Since this is a very hot topic, I would love to offer an elective in Blockchain technology next year (and possibly in cryptocurrencies as well). I know that my students are already very enthusiastic about the topic, so it would be a well-attended course.

However, I know basically nothing about this topic right now, and what I've found has been quite confusing. It seems very hard to find an entry point, particularly since I ultimately want enough technical and mathematical background to create a meaningful course.

Can anyone recommend a way to approach this material? Essentially, this would be a curriculum of self-learning. What are the topics to tackle, and in what order can they be learned without having to do a straight "drop into the deep end"?

Additionally, recommendations for good resources that work through the topic in an organized are always appreciated, as they are very useful in the creation of an ultimate curriculum. I prefer written (or audio) materials to videos, but I am open to anything that works through the material in a comprehensible way.

  • $\begingroup$ A layman's introduction to cryptocurrencies: lrb.co.uk/v38/n08/john-lanchester/when-bitcoin-grows-up $\endgroup$
    – pluke
    Jun 8, 2017 at 21:24
  • $\begingroup$ I'm sure a simple example can be done as a group exercise (with a trivial hash). I'll try and develop something unless someone beats me to it. $\endgroup$ Jun 9, 2017 at 9:38
  • 1
    $\begingroup$ Block chains are not a currency thing (though are used by some). see en.wikipedia.org/wiki/Blockchain they are also used in the revision control system git, ipfs, and other systems. The basics are take the hash of the parent block, append the new block, and create a new hash. $\endgroup$ Jun 10, 2017 at 16:03
  • $\begingroup$ Thanks for that - I didn't know that! But nevertheless, in order to understand the technology of finance going forward, it seems like Blockchain is becoming rather foundational. So it still has a place in a "Tech of Finance" course. $\endgroup$
    – Ben I.
    Jun 10, 2017 at 16:08
  • $\begingroup$ are you teaching this at the university level? it does seem like a very interesting topic to teach! $\endgroup$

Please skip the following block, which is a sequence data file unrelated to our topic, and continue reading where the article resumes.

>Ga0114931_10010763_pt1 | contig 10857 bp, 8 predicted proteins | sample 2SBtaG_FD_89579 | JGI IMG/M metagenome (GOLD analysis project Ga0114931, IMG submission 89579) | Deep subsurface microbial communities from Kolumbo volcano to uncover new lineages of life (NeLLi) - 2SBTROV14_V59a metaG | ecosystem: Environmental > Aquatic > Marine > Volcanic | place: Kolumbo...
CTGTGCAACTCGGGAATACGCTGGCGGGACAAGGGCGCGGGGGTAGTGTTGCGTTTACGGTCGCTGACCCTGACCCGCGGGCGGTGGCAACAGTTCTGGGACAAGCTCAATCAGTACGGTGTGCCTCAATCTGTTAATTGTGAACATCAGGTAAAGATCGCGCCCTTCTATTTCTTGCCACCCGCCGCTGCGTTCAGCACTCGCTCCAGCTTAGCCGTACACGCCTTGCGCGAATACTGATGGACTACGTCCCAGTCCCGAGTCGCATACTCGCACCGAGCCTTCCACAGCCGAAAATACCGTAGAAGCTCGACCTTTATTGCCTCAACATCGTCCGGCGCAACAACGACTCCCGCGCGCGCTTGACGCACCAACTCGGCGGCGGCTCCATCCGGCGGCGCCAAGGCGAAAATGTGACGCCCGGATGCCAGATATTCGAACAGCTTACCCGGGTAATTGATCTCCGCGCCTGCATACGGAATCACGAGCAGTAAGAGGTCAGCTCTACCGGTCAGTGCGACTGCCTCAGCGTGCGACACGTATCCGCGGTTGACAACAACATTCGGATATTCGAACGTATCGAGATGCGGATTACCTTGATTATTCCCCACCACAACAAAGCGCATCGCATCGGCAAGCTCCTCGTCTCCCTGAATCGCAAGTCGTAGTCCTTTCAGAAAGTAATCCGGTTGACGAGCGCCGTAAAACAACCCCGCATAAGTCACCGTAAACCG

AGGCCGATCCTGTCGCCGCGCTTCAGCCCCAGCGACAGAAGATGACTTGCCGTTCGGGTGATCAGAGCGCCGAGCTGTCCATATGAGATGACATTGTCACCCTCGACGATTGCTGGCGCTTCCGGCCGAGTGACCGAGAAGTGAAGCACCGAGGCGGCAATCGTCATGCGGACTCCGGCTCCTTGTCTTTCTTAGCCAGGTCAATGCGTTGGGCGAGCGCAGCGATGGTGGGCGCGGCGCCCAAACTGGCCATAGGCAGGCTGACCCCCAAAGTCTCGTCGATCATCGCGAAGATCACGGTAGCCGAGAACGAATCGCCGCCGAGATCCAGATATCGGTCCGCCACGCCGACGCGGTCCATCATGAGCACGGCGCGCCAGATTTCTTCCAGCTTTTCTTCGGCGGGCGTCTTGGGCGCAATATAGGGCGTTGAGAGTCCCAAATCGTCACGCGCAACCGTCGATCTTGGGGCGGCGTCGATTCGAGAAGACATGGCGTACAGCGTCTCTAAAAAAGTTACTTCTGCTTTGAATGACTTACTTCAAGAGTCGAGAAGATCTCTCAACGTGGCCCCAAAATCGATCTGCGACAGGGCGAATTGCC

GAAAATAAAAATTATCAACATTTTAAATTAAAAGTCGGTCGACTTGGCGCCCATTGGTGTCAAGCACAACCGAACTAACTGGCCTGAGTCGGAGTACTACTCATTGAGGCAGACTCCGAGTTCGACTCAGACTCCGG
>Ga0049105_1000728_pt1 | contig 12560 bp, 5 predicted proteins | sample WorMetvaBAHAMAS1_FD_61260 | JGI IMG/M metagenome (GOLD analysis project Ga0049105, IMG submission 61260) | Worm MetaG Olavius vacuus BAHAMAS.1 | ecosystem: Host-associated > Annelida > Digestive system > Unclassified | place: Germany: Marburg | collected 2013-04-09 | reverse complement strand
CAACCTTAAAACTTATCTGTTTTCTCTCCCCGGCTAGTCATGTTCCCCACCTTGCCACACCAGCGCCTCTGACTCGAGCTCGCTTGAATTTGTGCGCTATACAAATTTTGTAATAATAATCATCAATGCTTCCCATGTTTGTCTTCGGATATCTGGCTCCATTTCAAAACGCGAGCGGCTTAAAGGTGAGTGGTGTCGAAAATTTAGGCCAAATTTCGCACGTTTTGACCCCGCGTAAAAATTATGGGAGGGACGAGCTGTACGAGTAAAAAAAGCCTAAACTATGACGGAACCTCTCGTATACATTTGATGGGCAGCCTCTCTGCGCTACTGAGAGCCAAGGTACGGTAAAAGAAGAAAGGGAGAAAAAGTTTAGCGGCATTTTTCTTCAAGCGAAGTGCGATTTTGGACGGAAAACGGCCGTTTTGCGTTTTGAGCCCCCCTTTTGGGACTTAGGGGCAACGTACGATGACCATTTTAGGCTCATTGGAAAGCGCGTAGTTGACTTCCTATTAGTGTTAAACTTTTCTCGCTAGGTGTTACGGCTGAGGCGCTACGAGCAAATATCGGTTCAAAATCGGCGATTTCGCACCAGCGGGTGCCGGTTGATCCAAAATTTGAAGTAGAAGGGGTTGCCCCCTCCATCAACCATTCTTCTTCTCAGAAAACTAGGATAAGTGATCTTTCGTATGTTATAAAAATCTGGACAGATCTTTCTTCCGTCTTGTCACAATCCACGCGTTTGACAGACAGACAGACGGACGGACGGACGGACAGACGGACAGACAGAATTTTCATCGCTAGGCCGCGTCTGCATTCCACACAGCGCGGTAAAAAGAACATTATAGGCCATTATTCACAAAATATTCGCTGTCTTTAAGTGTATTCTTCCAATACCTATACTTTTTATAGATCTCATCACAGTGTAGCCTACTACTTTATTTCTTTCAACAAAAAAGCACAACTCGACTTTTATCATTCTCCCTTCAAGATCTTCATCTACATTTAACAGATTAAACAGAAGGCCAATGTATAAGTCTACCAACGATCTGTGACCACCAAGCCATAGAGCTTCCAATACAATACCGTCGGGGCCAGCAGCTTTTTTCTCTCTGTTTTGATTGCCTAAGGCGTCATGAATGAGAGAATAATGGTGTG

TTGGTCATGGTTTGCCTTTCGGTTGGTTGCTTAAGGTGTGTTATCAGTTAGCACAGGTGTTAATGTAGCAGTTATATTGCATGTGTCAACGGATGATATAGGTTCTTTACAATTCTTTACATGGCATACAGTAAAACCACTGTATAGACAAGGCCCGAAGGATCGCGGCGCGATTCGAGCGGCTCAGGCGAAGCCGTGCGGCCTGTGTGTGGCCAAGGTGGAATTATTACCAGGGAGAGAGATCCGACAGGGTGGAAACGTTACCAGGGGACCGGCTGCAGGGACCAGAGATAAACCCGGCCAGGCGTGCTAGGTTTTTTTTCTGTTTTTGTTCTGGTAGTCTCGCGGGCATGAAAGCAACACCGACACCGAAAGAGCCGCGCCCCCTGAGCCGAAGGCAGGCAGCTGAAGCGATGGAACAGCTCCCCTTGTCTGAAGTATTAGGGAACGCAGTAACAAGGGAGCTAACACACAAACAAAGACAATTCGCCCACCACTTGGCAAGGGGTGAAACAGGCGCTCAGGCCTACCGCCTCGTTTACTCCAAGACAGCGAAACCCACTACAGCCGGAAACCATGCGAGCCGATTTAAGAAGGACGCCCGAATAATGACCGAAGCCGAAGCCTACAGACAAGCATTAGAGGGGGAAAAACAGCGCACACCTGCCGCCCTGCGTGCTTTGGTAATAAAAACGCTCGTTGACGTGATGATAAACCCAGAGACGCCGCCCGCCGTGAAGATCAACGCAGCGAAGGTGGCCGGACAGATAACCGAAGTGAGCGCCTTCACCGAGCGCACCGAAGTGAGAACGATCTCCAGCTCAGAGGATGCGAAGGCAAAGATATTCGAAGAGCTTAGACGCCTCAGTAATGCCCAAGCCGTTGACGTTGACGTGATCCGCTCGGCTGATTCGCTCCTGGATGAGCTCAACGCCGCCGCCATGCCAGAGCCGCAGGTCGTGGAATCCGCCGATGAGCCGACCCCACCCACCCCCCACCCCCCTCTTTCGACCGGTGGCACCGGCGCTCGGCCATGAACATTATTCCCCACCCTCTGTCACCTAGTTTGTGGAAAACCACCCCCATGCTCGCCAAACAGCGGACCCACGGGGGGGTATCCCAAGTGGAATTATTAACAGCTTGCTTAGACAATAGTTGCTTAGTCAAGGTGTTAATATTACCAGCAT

– jkeesh
    Jun 14, 2017 at 20:57

1 Answer 1


Try this as a trivialised example in order to help people get their head around some of the ideas. It's not strictly accurate, but I think it will help with understanding the concept.

  1. Start with a short message (in text) and round up to a multiple of 16 bytes, padding with spaces.

  2. Replace the final space with a non-space character

  3. Take the m5sum of the result, and look only at the last digit. If this is '1', you're done and have finished the block.

  4. If you're not done, go back to step 2, and modify your non-space trailing padding.

  5. After finishing a block, you can append a new message, pad again, and repeat the process of modifying the whole message to achieve the target hash.

In practice, the hash function is expensive to calculate (and will have far fewer collisions meaning many iterations will be required to search for a suitable padding section).

Although a single block could be modified, once the modified block has been wrapped into a subsequent block, a couple of times, the compute cost of re-writing an older message grows significantly.

What this generates is a publicly readable message, which can't be re-written in the future (and everyone can verify the accuracy or an old message).


Your Answer

By clicking “Post Your Answer”, you agree to our terms of service and acknowledge you have read our privacy policy.

Not the answer you're looking for? Browse other questions tagged or ask your own question.